This week, to mark International Women’s Day on March 8, 2023, HM is giving female leaders in the accommodation industry a platform to share their views on ways to support women in hospitality careers.

Accor Vice President Operations, VIC, TAS, WA, SA, NSW & ACT for Apartments and Realty, Michelle Bradshaw, discusses the importance of female role models and supportive parental leave policies.

I want to begin by saying that I don’t profess to be an expert in this space, I only have my own lived experience and the experience of other women who I work with. In light of this, I believe that there are some barriers in relation to supporting women in leadership in hospitality which should be addressed across the industry.

The best support we can offer women seeking careers in hospitality is to have more women role modelling what a hospitality career can look like, it sounds simple, but I believe it is the single biggest, most inspiring action we can take. I have two young children and a successful career and I often get asked by aspiring women, how do I do it and how could they do it, or worse still they don’t think it is possible for them.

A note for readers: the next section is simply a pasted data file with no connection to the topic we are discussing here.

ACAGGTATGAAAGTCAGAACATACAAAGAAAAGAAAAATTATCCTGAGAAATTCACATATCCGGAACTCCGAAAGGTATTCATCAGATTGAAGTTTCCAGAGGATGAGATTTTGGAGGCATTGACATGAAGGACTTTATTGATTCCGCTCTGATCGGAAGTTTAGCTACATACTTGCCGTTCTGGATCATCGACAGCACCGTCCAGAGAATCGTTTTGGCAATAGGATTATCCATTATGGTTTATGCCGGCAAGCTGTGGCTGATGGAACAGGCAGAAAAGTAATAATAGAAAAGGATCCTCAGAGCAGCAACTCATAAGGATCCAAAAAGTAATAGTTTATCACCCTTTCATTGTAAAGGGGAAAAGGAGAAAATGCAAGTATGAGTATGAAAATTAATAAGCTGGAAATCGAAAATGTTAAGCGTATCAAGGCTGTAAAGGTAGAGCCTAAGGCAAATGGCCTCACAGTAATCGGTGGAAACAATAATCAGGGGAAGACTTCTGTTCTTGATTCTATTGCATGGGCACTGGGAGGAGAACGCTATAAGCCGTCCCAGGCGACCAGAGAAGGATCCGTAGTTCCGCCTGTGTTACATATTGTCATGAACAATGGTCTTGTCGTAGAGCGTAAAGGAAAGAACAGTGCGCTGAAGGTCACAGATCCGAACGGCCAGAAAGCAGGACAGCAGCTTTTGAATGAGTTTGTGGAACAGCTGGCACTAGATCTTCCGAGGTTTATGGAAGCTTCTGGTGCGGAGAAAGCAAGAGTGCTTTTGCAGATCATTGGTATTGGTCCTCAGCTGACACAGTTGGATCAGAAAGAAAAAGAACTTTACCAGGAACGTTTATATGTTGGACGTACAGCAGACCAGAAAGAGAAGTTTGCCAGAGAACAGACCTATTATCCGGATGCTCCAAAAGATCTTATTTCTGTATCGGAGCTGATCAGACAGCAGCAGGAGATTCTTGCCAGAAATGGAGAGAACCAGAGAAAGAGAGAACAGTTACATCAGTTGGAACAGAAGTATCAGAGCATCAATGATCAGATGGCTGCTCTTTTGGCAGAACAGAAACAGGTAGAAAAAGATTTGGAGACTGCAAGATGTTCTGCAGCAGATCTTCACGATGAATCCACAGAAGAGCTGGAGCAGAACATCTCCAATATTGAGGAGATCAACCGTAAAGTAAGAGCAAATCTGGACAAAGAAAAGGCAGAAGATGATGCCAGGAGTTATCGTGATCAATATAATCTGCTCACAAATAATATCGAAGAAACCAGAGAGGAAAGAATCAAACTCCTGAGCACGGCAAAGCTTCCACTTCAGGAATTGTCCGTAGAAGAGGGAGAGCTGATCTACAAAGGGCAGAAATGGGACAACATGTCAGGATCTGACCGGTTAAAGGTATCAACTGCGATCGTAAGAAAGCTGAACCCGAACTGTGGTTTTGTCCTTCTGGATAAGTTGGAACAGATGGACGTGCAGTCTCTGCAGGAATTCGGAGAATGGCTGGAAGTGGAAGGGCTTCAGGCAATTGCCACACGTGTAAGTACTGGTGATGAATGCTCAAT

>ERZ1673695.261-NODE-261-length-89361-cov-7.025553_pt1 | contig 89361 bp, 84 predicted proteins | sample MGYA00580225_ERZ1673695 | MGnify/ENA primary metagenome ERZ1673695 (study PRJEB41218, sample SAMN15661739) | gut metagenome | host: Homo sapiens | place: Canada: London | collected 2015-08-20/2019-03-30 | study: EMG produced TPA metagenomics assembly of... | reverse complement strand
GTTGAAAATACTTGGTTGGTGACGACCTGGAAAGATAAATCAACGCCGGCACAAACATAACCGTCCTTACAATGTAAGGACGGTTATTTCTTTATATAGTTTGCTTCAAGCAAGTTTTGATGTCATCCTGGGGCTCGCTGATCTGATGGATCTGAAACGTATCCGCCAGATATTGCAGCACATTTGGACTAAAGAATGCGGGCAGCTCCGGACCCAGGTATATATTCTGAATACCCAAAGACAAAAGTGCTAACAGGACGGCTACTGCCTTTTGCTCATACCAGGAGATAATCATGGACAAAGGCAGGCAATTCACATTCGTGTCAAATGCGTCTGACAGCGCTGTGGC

When speaking with women considering hospitality careers, I frequently hear of two main barriers. The first is for women to identify the best time in their career to take a break to have a family, at what stage of your career path do you feel it is safe and possible to do so? 

Personally, I decided to have a family when it felt right, at a time when I felt I had reached a particular level of accomplishment and had built a solid confidence in my capability and value. Upon returning from maternity leave my organisation was incredibly supportive in providing a flexible work arrangement that has allowed me to have a fulfilling family life and continued career growth. 

The second barrier is this: if a woman is the primary earner in their household, how do they take a break and still provide financially for their families? It’s critical that organisations have supportive paid maternity/parental leave policies that support parents and carers.  Followed by policies that support a flexible return to work so that the individual doesn’t have to make the difficult decision between continuing her career, providing for her family or having a fulfilling family life.

Not all women want to be mums, so some of the above points don’t relate to everyone, but certainly seeing more women achieving career progression will give people the confidence that it is possible to have a successful career in hospitality.